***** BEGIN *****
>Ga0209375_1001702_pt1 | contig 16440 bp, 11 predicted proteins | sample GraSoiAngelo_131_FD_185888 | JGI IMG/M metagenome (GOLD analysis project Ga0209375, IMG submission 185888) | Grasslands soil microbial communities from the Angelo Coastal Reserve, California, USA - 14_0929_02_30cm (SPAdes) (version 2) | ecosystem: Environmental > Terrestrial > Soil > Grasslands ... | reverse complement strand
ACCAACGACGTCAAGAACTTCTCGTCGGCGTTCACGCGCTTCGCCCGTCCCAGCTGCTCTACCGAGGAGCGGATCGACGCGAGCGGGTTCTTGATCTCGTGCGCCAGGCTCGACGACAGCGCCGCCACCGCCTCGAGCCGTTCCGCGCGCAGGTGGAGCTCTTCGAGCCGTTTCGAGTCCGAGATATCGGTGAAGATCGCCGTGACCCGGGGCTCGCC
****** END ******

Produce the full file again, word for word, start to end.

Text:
>Ga0209375_1001702_pt1 | contig 16440 bp, 11 predicted proteins | sample GraSoiAngelo_131_FD_185888 | JGI IMG/M metagenome (GOLD analysis project Ga0209375, IMG submission 185888) | Grasslands soil microbial communities from the Angelo Coastal Reserve, California, USA - 14_0929_02_30cm (SPAdes) (version 2) | ecosystem: Environmental > Terrestrial > Soil > Grasslands ... | reverse complement strand
ACCAACGACGTCAAGAACTTCTCGTCGGCGTTCACGCGCTTCGCCCGTCCCAGCTGCTCTACCGAGGAGCGGATCGACGCGAGCGGGTTCTTGATCTCGTGCGCCAGGCTCGACGACAGCGCCGCCACCGCCTCGAGCCGTTCCGCGCGCAGGTGGAGCTCTTCGAGCCGTTTCGAGTCCGAGATATCGGTGAAGATCGCCGTGACCCGGGGCTCGCC